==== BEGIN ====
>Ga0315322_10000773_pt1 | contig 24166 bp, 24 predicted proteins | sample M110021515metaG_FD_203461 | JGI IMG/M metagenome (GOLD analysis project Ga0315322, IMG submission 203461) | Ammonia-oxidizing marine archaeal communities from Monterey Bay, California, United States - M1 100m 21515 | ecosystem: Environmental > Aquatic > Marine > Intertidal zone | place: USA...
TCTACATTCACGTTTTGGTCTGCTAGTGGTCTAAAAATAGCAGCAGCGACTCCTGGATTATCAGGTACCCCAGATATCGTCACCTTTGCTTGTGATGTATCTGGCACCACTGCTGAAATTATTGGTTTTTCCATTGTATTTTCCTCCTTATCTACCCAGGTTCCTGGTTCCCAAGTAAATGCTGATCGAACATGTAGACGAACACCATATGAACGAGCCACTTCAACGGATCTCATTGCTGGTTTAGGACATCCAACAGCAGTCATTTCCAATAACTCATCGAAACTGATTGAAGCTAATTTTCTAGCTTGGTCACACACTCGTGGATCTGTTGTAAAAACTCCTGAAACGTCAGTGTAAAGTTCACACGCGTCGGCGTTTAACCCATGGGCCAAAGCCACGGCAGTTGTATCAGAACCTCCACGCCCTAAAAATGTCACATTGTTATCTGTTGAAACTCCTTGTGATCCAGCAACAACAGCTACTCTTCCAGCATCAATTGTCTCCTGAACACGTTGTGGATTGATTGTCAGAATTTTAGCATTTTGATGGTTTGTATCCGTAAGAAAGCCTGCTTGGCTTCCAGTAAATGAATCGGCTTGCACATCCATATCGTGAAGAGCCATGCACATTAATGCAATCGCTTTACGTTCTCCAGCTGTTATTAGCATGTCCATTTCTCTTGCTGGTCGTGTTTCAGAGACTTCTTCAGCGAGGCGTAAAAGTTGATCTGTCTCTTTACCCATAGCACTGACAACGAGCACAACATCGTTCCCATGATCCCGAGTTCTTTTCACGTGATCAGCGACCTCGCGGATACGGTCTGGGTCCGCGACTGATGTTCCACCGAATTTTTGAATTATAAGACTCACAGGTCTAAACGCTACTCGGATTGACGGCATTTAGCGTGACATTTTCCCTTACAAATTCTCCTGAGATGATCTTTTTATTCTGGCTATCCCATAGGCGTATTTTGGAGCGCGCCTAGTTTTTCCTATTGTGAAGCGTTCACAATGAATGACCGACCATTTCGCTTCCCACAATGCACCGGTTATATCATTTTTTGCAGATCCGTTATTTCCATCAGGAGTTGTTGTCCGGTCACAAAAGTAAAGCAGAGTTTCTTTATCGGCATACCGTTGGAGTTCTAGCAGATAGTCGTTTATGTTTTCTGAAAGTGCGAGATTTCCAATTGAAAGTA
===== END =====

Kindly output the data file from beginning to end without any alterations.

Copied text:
>Ga0315322_10000773_pt1 | contig 24166 bp, 24 predicted proteins | sample M110021515metaG_FD_203461 | JGI IMG/M metagenome (GOLD analysis project Ga0315322, IMG submission 203461) | Ammonia-oxidizing marine archaeal communities from Monterey Bay, California, United States - M1 100m 21515 | ecosystem: Environmental > Aquatic > Marine > Intertidal zone | place: USA...
TCTACATTCACGTTTTGGTCTGCTAGTGGTCTAAAAATAGCAGCAGCGACTCCTGGATTATCAGGTACCCCAGATATCGTCACCTTTGCTTGTGATGTATCTGGCACCACTGCTGAAATTATTGGTTTTTCCATTGTATTTTCCTCCTTATCTACCCAGGTTCCTGGTTCCCAAGTAAATGCTGATCGAACATGTAGACGAACACCATATGAACGAGCCACTTCAACGGATCTCATTGCTGGTTTAGGACATCCAACAGCAGTCATTTCCAATAACTCATCGAAACTGATTGAAGCTAATTTTCTAGCTTGGTCACACACTCGTGGATCTGTTGTAAAAACTCCTGAAACGTCAGTGTAAAGTTCACACGCGTCGGCGTTTAACCCATGGGCCAAAGCCACGGCAGTTGTATCAGAACCTCCACGCCCTAAAAATGTCACATTGTTATCTGTTGAAACTCCTTGTGATCCAGCAACAACAGCTACTCTTCCAGCATCAATTGTCTCCTGAACACGTTGTGGATTGATTGTCAGAATTTTAGCATTTTGATGGTTTGTATCCGTAAGAAAGCCTGCTTGGCTTCCAGTAAATGAATCGGCTTGCACATCCATATCGTGAAGAGCCATGCACATTAATGCAATCGCTTTACGTTCTCCAGCTGTTATTAGCATGTCCATTTCTCTTGCTGGTCGTGTTTCAGAGACTTCTTCAGCGAGGCGTAAAAGTTGATCTGTCTCTTTACCCATAGCACTGACAACGAGCACAACATCGTTCCCATGATCCCGAGTTCTTTTCACGTGATCAGCGACCTCGCGGATACGGTCTGGGTCCGCGACTGATGTTCCACCGAATTTTTGAATTATAAGACTCACAGGTCTAAACGCTACTCGGATTGACGGCATTTAGCGTGACATTTTCCCTTACAAATTCTCCTGAGATGATCTTTTTATTCTGGCTATCCCATAGGCGTATTTTGGAGCGCGCCTAGTTTTTCCTATTGTGAAGCGTTCACAATGAATGACCGACCATTTCGCTTCCCACAATGCACCGGTTATATCATTTTTTGCAGATCCGTTATTTCCATCAGGAGTTGTTGTCCGGTCACAAAAGTAAAGCAGAGTTTCTTTATCGGCATACCGTTGGAGTTCTAGCAGATAGTCGTTTATGTTTTCTGAAAGTGCGAGATTTCCAATTGAAAGTA